Tuesday, August 11, 2009

Inconsistencies of the Economic 'Recovery'

The 'Helicopter Economics Investing Guide' is meant to help educate people on how to make profitable investing choices in the current economic environment. In addition to the term helicopter economics, we have also coined the term, helicopternomics, to describe the current monetary and fiscal policies of the U.S. government and to update the old-fashioned term wheelbarrow economics.

Our Video Related to this Blog:

What created the Credit Crisis and the current 20 month recession (the longest since World War II) was the collapse in price of all the worthless real estate paper the was issued during the bubble years. As this blog mentioned yesterday, this problem has recently gotten 'better' because the accounting rules that determine the value this paper were changed. While playing make-believe is appropriate for five year old children, it's not a good idea for running financial system and just leads to bigger disasters later on.

The support for the real estate 'recovery' is thin to say the least. U.S. house prices supposedly went up during the last three months. This occurred even though home loans are hard to get and U.S. wages and salaries were down 4.7% year over year in June. This was the largest drop since records began in 1960. Employment is also down. As was mentioned last Friday, the unemployment rate dropped by 0.1% because a large number of people left the labor force. No matter how you look at it fewer people have a job. So who are these people who are paying higher prices for houses and what banks are lending them the money? All in all is seems highly unlikely that house prices could actually be going up given such conditions. If not, this set of numbers wouldn't be the only ones that have been altered recently to make them look better.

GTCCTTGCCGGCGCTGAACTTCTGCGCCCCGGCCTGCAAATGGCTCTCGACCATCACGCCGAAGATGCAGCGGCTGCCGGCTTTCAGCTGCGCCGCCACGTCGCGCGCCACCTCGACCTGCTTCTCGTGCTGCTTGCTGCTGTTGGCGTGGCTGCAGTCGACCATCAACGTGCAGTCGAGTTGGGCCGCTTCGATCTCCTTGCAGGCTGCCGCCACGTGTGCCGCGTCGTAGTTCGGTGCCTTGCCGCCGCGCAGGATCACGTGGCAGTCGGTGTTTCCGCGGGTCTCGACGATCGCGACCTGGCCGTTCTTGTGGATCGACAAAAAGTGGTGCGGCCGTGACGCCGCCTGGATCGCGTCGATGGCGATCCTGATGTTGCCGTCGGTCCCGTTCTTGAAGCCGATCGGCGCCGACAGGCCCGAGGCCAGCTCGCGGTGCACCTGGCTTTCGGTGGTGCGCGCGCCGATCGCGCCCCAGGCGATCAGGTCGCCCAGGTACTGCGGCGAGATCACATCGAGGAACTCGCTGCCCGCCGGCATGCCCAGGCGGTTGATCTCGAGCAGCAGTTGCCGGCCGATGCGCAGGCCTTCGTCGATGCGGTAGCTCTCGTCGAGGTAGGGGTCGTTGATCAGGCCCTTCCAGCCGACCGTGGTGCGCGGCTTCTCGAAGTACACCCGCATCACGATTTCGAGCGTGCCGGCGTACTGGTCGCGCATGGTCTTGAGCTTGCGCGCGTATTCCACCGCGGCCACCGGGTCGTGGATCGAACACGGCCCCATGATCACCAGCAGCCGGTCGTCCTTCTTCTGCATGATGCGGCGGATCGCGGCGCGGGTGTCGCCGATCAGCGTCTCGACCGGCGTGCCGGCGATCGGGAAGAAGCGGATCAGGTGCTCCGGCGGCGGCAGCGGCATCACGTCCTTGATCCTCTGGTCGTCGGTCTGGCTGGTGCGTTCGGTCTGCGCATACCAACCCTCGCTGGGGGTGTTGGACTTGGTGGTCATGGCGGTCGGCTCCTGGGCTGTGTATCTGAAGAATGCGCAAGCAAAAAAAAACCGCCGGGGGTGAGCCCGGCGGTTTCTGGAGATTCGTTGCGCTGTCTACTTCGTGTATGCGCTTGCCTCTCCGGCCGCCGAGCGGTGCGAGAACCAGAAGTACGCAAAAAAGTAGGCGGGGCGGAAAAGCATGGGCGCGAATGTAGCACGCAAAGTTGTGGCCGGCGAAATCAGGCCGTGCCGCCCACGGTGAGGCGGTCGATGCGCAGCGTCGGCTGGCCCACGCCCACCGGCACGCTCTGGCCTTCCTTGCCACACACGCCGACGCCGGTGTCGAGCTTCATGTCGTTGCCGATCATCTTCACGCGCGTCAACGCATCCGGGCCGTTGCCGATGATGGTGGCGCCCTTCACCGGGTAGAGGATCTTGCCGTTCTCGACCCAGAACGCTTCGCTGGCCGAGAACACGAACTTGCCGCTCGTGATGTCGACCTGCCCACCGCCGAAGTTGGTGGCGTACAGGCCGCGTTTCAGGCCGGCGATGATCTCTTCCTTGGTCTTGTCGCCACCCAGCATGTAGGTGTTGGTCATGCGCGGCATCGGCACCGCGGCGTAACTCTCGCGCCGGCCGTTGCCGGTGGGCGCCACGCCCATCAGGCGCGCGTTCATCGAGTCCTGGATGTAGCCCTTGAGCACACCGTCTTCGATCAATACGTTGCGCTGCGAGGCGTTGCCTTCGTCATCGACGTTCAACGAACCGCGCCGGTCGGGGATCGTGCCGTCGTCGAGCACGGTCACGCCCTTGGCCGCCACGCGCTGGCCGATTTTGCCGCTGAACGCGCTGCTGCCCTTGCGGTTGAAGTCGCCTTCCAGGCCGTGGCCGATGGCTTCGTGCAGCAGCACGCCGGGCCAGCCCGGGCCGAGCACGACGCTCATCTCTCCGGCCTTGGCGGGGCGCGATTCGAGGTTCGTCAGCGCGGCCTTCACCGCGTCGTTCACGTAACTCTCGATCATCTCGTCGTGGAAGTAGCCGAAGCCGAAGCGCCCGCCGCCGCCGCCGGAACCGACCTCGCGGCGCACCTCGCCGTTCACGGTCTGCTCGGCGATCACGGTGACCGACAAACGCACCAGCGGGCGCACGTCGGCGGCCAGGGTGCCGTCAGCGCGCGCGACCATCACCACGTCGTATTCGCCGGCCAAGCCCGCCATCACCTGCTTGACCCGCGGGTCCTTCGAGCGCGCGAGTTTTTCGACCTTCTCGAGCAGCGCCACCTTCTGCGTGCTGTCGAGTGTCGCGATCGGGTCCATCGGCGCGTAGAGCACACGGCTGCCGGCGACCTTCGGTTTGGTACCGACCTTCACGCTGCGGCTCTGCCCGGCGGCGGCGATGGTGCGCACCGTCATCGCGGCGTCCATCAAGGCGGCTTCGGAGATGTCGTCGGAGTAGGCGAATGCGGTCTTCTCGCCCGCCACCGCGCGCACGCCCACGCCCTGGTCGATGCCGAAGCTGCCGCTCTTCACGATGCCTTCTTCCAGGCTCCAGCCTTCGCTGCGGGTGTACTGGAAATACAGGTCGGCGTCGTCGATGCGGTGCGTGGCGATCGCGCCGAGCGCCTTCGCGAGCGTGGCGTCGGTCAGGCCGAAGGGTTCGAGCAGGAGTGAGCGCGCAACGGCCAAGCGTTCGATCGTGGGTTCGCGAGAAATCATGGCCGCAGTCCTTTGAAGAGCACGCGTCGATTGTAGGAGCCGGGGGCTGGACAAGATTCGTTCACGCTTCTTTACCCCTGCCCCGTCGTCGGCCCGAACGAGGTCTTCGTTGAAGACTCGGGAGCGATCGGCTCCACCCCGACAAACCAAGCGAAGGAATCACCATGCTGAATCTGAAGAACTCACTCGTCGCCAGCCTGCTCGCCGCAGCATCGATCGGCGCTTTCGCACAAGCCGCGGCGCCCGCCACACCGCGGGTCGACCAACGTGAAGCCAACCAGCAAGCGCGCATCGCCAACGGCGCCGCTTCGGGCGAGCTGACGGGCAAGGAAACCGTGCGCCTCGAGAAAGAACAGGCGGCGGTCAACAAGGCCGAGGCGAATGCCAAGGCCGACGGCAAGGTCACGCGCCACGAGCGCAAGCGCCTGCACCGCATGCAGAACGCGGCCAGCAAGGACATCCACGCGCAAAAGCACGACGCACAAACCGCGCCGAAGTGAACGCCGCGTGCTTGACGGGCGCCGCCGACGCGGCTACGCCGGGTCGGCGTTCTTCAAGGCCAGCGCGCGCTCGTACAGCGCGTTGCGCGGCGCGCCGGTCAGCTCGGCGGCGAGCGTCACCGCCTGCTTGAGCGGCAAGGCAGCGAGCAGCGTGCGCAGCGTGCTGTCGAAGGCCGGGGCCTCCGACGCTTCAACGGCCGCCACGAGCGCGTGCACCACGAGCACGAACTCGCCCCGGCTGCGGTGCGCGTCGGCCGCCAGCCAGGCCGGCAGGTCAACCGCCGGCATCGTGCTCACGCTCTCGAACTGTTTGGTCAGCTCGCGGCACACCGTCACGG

The other inconsistency in the real estate is getting better is that this was a drag on the big banks and brokers earnings in the second quarter. Many of them were increasing loan loss provisions. Fannie Mae, whose business is purely real estate related, illustrates the current state of affairs quite clearly. Fannie Mae lost $14.8 billion in the second quarter. Provisions for credit losses were $18.8 billion. The company stated in its earnings "We are experiencing increases in delinquency and default rates for our entire guaranty book of business, including on loans with fewer risk layers."In other words, all types of loans are going down the tubes including the prime ones. Total non-performing loans increased to $171 billion in the second quarter. They were up from $149.9 billion in the first quarter of this year and that was up from $119.2 billion in the last quarter of 2008. Well, that certainly looks like a recovery pattern, doesn't it?

Fannie Mae has requested an additional $10.7 billion from the U.S. Treasury to keep afloat. That it can get by this quarter with only an additional $10.7 billion cash infusion from the government seems optimistic. The company is essentially a bottomless pit for bailout funds. Both Fannie Mae and Freddie Mac's criteria for non-performing loans were changed around the beginning of the Credit Crisis to make it more difficult for a loan to be considered non-performing. Even with this fantasy, things still are getting worse. Somehow reality always seems to always get in the way of the government's best plans.

NEXT: More on the Real Estate 'Recovery'

Daryl Montgomery
Organizer,New York Investing meetup

This posting is editorial opinion. Like all other postings for this blog, there is no intention to endorse the purchase or sale of any security.

No comments: